3.2.5
ABORTIVE PENETRATION OF WHEAT LEAF RUST IN TRITICUM TURGIDUM AND TRITICUM TIMOPHEEVII

C.M. BENDER, J.E. BARNARD, Z.A. PRETORIUS, F.J. KLOPPERS
Department of Plant Pathology, University of the Free State, P.O. Box 339, Bloemfontein, South Africa

Background and objectives
Wild relatives of Triticum aestivum L. provide genetic variation for the improvement of disease resistance in bread wheat. In rust diseases prehaustorial resistance is a defence mechanism assumed to be long lasting due to the absence of compatibility between the pathogen and the host plant [1]. Identification of Triticum species displaying this resistance type, and the exploitation thereof in wheat breeding, would assist in testing the assumption of durability. The objective of this study was to determine microscopically the mechanism of resistance to Puccinia recondita f. sp. tritici in selected Triticum accessions.


Materials and methods
Penetration and establishment of the wheat leaf rust pathogen were studied in flag leaves of Triticum timopheevii, T. turgidum ssp. dicoccum, T. turgidum ssp. durum and T. turgidum ssp. compactum. These accessions were highly resistant to wheat leaf rust in preliminary studies. The T. aestivum wheats Thatcher (Tc) (susceptible control) and TcLrl9 (resistant line) were included in the experiment. For fluorescence microscopy, sections of flag leaves inoculated with pathotype UVPrtl3 of P. recondita f. sp. tritici were sampled 14 days after inoculation, cleared in ethanol:dichloromethane (3:1) and stained with Uvitex 2B. Observations were carried out at 1 OOX and 400X magnification using a Nikon Labophot epifluorescence microscope equipped with UV-1A and B-2A filters. Infection sites were classified as either.prestomatal exclusion, abortive penetration, early abortion or colony formation. Nonpenetrating appressoria and aborted substomatal vesicles were regarded as abortive penetration [2]. To confirm observations, upper and inner surfaces of epidermal tissue of T. timopheevii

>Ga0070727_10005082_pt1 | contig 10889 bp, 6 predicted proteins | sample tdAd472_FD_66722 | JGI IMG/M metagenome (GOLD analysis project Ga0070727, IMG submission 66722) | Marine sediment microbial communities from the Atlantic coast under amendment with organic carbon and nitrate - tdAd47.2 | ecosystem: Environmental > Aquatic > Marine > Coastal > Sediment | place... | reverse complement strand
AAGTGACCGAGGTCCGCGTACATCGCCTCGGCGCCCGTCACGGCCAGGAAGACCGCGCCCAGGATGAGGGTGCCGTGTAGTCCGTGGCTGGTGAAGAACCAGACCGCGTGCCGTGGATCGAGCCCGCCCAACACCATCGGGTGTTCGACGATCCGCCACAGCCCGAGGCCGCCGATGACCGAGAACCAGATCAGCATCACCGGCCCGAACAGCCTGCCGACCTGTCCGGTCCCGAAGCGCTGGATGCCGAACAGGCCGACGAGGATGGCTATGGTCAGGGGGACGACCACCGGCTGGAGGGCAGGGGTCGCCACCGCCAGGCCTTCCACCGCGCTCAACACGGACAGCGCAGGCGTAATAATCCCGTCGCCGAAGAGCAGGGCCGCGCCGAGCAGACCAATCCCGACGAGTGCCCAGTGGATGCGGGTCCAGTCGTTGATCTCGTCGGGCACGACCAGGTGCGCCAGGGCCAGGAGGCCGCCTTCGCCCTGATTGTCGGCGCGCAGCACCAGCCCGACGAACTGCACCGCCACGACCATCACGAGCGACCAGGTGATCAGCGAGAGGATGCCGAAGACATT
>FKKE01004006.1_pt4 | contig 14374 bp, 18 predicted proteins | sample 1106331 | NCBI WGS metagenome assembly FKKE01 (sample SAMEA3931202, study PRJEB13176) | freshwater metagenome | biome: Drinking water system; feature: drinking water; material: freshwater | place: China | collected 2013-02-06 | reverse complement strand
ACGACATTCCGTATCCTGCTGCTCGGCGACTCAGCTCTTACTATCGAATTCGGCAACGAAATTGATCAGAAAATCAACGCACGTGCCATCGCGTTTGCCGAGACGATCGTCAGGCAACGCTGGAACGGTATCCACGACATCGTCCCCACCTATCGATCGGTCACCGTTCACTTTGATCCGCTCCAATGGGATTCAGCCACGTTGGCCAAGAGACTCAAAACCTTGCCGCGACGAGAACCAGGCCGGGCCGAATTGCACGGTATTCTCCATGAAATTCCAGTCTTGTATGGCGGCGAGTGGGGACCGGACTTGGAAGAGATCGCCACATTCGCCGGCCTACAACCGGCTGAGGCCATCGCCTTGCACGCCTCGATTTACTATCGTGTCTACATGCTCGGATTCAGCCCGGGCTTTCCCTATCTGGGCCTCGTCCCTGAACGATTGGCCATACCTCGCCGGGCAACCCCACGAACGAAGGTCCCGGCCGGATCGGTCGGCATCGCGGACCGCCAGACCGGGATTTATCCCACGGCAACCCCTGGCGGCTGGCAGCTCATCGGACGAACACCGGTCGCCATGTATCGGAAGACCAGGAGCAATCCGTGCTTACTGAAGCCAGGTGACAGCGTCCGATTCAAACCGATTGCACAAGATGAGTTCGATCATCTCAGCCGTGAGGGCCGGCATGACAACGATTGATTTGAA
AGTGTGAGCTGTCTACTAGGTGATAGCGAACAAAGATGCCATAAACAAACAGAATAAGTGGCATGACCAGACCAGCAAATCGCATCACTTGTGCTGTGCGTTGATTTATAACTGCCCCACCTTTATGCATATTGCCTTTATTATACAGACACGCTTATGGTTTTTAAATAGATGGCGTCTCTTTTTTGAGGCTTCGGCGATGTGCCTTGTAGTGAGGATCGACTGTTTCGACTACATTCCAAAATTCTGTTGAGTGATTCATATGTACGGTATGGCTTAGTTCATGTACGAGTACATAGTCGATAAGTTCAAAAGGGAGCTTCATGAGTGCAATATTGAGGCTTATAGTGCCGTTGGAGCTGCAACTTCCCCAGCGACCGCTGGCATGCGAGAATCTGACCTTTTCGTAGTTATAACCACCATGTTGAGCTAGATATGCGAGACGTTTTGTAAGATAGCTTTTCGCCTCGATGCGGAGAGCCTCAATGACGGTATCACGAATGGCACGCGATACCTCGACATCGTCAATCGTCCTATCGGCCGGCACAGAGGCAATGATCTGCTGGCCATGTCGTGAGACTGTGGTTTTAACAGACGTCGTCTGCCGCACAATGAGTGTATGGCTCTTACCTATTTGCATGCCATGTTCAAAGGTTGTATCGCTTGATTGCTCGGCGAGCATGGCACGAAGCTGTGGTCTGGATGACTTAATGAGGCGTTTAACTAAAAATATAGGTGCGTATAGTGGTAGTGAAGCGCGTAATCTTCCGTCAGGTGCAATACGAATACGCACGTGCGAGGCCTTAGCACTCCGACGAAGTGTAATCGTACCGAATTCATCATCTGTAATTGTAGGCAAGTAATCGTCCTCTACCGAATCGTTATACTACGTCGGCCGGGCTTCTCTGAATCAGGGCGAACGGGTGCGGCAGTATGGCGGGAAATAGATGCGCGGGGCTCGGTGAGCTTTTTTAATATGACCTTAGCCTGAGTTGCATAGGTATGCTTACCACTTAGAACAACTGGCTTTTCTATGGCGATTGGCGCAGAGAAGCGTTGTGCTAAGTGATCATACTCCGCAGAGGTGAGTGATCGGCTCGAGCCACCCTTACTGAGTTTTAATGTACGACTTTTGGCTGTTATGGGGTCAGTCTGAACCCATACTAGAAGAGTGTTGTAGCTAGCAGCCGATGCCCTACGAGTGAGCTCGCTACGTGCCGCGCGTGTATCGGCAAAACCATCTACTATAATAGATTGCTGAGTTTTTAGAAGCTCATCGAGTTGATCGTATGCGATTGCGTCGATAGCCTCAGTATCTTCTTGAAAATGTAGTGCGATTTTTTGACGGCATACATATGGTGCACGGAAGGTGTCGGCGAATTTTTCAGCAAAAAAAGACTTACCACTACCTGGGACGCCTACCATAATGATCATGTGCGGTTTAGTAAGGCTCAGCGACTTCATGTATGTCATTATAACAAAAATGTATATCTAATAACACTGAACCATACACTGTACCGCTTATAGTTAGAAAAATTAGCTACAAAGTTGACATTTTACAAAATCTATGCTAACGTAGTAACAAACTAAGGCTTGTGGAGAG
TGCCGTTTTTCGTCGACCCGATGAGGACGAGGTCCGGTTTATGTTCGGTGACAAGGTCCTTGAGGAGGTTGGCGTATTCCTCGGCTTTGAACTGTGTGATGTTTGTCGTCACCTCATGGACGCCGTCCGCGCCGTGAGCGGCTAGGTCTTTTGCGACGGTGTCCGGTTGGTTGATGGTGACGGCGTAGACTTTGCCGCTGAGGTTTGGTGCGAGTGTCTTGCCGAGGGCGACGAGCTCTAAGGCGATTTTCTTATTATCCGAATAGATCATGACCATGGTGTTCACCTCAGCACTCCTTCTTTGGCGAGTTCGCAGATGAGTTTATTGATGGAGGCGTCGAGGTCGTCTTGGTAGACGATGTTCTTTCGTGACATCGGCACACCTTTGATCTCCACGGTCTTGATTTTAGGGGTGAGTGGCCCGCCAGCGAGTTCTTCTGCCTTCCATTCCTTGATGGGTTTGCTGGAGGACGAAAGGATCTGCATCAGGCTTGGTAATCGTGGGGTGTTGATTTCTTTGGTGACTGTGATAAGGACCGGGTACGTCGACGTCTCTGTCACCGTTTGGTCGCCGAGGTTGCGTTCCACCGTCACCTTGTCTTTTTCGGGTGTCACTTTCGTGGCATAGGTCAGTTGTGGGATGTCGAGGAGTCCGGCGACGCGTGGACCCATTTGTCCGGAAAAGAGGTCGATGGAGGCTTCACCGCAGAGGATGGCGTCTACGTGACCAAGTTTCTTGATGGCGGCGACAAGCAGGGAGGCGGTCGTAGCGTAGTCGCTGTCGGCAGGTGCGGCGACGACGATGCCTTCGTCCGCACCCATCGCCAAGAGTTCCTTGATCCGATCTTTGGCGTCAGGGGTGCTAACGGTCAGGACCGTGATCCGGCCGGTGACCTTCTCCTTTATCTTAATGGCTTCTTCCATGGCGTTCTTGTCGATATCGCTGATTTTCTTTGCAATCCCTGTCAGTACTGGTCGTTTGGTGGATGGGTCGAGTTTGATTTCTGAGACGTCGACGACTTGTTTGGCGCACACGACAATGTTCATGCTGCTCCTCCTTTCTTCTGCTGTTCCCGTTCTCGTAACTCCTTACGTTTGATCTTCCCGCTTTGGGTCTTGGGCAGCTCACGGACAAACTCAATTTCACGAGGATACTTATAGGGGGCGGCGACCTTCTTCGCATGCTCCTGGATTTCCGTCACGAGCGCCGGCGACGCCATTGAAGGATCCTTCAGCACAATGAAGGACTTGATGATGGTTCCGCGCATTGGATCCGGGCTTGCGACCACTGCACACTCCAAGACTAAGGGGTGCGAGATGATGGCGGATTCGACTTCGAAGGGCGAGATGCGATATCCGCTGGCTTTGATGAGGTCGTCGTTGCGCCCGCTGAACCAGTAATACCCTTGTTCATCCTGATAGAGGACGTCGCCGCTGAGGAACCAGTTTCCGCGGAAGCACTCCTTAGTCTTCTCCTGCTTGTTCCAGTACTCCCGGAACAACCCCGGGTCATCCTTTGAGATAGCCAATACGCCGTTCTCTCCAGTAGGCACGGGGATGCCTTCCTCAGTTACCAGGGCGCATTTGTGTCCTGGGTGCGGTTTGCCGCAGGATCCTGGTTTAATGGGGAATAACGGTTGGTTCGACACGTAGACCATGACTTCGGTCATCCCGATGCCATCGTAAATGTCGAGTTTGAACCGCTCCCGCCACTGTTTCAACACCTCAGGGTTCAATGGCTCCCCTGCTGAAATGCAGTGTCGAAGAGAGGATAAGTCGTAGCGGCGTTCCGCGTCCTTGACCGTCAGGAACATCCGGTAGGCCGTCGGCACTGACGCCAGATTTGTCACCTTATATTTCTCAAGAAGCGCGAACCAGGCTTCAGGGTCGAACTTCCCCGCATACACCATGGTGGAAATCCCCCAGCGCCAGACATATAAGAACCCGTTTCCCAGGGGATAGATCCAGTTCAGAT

• and T. turgidum ssp. dicoccum were fixed, critical point dried in liquid C02, sputter coated with gold and viewed with a scanning electron microscope.


    Results and conclusions
    Using fluorescence microscopy, 78% of all infection sites observed in T. turgidum ssp. compactum, 74% in T. turgidum ssp. durum, 66% in T. turgidum ssp. dicoccum and 62% in T. timopheevii were classified as aborted penetrants. In T. turgidum ssp. compactum and ssp. dicoccum no differentiation beyond the substomatal vesicles was detected. Expression of resistance in these two accessions contrasted with Thatcher and TcLrl9 in which abortive penetration was lower (10% and 31 %, respectively) and colony formation more frequent (76% and 7%, respectively). Likewise, 12% of infection sites proceeded to colony stage in T. timopheevii. Scanning electron microscopy showed that primary hyphae, not detected with fluorescence microscopy, developed from substomatal vesicles in T. turgidum ssp. dicoccum. No secondary hyphae or haustorium mother cells were noted in T. turgidum ssp. dicoccum. Limited vesicle collapse occurred at the developmental stage sampled. Host cell necrosis was not apparent except in T. timopheevii. Observations with scanning electron microscopy, especially of inner epidermal surfaces, supplemented those obtained by fluorescence microscopy. Attempts should be made to transfer the adult-plant resistance in T. turgidum spp. compactum and spp. dicoccum to bread wheat.


    References
    1. Niks RE, Dekens RG, 1991. Phytopathology 81, 847-851. 2. Parieviiet JE, Kievit C, 1986. Euphytica 35, 953-959.